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Original research
Incidence of collagenous colitis in NHS Lothian: a population-based study
  1. Rebecca K Grant1,
  2. William M Brindle1,
  3. Andrew J Robertson2,
  4. Alexander R Robertson1,
  5. Gareth-Rhys Jones1,
  6. Kathryn J Kirkwood3,
  7. Paul W Fineron3,
  8. Ian D R Arnott1
  1. 1The Edinburgh IBD Unit, Western General Hospital, Edinburgh, UK
  2. 2The Centre for Liver and Digestive Disorders, Royal Infirmary of Edinburgh, Edinburgh, UK
  3. 3Department of Pathology, Western General Hospital, Edinburgh, UK
  1. Correspondence to Dr Rebecca K Grant, The Edinburgh IBD Unit, Western General Hospital, Edinburgh EH4 2XU, UK; rebecca.x.grant{at}nhslothian.scot.nhs.uk

Abstract

Objective Increases in incidence of collagenous colitis (CC) have been documented across Europe; however, previous data from NHS Lothian (1998–2003) demonstrated this to be a low-prevalence area. We aimed to assess incidence of CC in NHS Lothian over time by comparing a more recent cohort (2013–2018) with our existing cohort.

Methods All histologically confirmed diagnoses of CC between 2013 and 2018 were obtained from the NHS Lothian colorectal pathology department (Western General Hospital, Edinburgh). Case record review was performed to obtain relevant demographic and clinical data. Data were also collected regarding the availability of colonoscopy in NHS Lothian.

Results 224 cases of CC were diagnosed between 2013 and 2018, compared with 25 between 1998 and 2003. Mean annual incidence rose from 0.5/100 000 population to 4.3/100 000 population. Incidence in females ≥60 years old rose from 2.3/100 000 population to 22.4/100 000 population (p<0.001). The total number of colonoscopies performed increased by 179.1% from 15 262 (1998–2003) to 42 600 (2013–2018), with the number of CC cases per 1000 colonoscopies performed rising from 1.7 to 5.3 (p<0.001).

Conclusion We describe the increasing incidence of CC in Southeast Scotland, with temporal trends comparable to other European countries. The increase is particularly marked in older females and parallels increasing numbers of colonoscopies being performed.

  • microscopic colitis
  • collagenous colitis
  • epidemiology

Data availability statement

Data are available upon reasonable request. The data underlying this article will be shared on reasonable request from the corresponding author.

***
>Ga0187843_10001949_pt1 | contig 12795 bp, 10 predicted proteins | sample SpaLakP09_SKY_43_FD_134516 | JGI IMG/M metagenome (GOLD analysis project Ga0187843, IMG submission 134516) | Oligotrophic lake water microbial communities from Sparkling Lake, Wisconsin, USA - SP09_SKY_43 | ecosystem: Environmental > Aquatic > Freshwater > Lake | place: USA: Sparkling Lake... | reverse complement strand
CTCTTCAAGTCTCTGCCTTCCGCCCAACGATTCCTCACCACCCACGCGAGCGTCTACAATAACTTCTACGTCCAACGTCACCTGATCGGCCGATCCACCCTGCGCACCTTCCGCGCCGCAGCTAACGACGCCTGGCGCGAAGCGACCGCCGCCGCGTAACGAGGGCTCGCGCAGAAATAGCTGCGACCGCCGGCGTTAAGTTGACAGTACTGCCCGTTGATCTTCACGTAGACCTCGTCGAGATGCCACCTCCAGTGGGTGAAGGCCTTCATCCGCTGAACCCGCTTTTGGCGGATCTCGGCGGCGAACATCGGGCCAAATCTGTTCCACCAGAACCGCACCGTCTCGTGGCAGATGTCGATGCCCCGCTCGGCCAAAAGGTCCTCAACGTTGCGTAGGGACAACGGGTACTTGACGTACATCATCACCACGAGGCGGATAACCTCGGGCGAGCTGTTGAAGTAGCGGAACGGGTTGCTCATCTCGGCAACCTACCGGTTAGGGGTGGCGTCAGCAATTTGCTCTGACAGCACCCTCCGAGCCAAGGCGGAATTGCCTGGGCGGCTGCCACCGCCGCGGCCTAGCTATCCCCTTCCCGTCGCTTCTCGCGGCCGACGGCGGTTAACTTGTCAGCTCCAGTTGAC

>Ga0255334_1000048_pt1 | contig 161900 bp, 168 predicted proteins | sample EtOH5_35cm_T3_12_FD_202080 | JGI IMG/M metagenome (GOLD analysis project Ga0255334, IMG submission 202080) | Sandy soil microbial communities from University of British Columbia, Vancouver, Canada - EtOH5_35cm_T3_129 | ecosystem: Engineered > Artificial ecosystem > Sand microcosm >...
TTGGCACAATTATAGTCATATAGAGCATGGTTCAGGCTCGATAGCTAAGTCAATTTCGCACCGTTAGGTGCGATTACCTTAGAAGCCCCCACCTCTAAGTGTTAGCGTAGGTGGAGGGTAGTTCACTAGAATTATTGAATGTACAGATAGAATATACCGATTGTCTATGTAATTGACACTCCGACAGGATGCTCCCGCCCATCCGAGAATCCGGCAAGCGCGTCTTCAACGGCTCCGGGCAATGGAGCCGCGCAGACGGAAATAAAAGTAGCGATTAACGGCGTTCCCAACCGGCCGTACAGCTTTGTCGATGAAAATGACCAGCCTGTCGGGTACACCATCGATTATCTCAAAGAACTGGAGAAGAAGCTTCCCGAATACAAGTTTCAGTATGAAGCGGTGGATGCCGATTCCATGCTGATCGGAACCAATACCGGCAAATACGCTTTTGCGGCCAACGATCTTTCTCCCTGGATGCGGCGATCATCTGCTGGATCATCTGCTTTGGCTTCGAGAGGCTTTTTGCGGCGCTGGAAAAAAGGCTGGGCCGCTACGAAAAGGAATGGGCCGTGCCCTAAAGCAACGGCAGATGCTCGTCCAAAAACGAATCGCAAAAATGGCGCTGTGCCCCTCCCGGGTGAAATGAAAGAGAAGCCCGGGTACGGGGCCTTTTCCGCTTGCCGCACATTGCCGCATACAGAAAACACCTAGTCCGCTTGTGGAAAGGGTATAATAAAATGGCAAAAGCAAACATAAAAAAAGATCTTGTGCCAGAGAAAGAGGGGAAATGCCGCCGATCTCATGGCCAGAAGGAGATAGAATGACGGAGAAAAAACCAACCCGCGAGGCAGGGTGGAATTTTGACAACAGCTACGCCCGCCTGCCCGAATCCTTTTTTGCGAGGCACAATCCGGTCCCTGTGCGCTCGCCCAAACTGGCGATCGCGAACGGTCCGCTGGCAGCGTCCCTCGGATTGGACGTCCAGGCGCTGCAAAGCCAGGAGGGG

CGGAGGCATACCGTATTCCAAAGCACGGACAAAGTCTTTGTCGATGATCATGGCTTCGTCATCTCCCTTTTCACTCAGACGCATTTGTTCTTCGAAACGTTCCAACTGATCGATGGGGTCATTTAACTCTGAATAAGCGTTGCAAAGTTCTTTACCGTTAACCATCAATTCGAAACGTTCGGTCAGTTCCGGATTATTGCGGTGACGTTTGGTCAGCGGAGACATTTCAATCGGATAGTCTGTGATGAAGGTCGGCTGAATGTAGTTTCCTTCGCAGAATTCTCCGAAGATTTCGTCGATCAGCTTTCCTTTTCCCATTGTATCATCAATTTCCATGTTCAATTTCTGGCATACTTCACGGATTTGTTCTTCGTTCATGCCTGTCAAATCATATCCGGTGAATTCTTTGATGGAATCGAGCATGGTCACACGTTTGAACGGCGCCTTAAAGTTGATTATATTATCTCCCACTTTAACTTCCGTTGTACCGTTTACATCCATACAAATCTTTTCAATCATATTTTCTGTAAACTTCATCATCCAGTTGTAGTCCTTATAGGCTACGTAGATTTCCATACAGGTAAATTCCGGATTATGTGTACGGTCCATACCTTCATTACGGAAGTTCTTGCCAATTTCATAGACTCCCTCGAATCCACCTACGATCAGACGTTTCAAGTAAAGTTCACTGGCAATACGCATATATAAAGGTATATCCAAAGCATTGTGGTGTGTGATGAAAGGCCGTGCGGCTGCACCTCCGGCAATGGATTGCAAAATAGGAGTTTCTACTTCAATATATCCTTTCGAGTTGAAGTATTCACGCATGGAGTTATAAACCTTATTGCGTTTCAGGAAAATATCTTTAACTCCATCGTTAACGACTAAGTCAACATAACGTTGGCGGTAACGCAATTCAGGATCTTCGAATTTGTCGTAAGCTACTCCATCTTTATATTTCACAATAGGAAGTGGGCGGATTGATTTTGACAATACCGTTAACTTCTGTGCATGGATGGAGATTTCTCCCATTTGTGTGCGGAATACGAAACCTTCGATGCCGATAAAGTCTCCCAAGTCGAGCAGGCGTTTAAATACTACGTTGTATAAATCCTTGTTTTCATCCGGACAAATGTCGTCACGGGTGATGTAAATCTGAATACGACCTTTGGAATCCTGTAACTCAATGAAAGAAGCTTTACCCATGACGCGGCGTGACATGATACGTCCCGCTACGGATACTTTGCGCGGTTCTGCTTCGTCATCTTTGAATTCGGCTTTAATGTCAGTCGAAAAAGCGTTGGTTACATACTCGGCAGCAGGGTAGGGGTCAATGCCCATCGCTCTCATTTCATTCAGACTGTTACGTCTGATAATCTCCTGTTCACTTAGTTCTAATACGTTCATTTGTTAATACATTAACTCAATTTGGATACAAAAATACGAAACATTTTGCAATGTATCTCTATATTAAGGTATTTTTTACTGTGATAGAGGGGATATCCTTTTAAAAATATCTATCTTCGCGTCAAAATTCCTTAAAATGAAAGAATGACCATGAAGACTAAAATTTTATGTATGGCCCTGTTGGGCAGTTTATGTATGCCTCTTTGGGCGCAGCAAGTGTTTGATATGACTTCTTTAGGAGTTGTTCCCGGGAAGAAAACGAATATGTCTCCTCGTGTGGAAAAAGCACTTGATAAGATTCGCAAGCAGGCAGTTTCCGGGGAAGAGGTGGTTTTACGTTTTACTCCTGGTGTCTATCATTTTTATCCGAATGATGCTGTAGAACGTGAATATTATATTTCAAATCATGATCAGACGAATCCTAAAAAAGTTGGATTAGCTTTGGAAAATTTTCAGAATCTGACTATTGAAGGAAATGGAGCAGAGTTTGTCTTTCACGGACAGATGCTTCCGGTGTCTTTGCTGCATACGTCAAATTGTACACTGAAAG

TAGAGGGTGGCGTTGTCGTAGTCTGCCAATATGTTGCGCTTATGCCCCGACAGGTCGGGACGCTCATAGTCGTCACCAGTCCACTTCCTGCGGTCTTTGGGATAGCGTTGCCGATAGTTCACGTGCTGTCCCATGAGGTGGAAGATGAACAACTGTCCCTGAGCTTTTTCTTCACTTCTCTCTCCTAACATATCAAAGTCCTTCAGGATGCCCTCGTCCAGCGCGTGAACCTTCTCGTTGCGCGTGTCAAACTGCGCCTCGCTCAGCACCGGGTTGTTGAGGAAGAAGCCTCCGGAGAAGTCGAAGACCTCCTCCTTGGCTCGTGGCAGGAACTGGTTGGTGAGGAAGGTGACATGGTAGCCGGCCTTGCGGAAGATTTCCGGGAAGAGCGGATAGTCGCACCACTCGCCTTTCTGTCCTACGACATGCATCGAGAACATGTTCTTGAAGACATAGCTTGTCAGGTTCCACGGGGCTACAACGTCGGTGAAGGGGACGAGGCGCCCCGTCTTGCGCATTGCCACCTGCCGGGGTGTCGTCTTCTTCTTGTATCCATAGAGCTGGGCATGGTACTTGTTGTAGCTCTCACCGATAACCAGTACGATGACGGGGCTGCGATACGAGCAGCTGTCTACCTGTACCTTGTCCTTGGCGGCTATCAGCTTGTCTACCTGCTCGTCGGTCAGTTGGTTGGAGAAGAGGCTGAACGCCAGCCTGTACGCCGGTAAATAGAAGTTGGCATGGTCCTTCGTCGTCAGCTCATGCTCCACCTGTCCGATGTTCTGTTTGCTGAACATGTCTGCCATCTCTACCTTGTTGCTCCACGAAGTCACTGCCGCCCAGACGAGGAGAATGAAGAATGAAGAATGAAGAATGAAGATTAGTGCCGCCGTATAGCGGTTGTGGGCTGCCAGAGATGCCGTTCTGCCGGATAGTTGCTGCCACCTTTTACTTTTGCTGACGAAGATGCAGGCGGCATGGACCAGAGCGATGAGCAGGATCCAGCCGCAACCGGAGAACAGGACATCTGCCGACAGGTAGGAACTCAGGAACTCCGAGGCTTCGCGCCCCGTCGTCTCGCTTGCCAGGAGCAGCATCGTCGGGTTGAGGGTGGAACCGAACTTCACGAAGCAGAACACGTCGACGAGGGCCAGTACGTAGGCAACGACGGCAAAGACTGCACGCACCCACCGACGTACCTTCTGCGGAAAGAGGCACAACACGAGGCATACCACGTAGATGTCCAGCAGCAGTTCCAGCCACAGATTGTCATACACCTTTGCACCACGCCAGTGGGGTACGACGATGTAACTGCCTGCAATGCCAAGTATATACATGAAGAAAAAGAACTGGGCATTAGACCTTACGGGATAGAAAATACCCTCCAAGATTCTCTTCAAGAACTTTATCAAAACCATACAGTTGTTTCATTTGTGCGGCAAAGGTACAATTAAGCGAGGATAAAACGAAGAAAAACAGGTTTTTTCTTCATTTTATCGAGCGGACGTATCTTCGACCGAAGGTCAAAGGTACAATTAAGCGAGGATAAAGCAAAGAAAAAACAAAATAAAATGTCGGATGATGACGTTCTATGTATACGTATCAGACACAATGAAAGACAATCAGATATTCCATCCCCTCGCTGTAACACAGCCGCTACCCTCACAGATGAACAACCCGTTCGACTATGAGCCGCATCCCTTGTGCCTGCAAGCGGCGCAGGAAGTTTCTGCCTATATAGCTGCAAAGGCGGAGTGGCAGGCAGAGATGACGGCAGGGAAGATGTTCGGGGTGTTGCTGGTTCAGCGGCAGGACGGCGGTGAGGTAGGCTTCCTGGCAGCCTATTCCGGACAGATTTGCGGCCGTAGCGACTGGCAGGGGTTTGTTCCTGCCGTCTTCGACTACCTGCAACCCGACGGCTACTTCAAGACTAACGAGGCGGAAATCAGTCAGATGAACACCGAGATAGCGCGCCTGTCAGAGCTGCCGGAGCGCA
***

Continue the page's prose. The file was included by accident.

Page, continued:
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Data availability statement

Data are available upon reasonable request. The data underlying this article will be shared on reasonable request from the corresponding author.

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Footnotes

  • Twitter @rebeccakg6, @Alexoscopy, @Gastro_GRJ

  • Contributors RKG contributed to the conception of the work, data collection, analysis and interpretation of the data and drafting of the manuscript. WMB contributed to the conception of the work, data collection and revision of the manuscript. AJR, KJK and PWF contributed to data collection and revision of the manuscript. ARR and G-RJ contributed to the critical revision of the manuscript. IDRA was the senior author and contributed to the conception of the work, interpretation of the data and performed critical revision of the manuscript.

  • Funding The authors have not declared a specific grant for this research from any funding agency in the public, commercial or not-for-profit sectors.

  • Competing interests IDRA has received consultancy fees from Vifor and travel support from Takeda and Dr Falk. RKG, WMB, AJR, ARR, G-RJ, KJK and PWF have no personal or financial conflicts of interest to declare.

  • Provenance and peer review Not commissioned; externally peer reviewed.

  • Supplemental material This content has been supplied by the author(s). It has not been vetted by BMJ Publishing Group Limited (BMJ) and may not have been peer-reviewed. Any opinions or recommendations discussed are solely those of the author(s) and are not endorsed by BMJ. BMJ disclaims all liability and responsibility arising from any reliance placed on the content. Where the content includes any translated material, BMJ does not warrant the accuracy and reliability of the translations (including but not limited to local regulations, clinical guidelines, terminology, drug names and drug dosages), and is not responsible for any error and/or omissions arising from translation and adaptation or otherwise.

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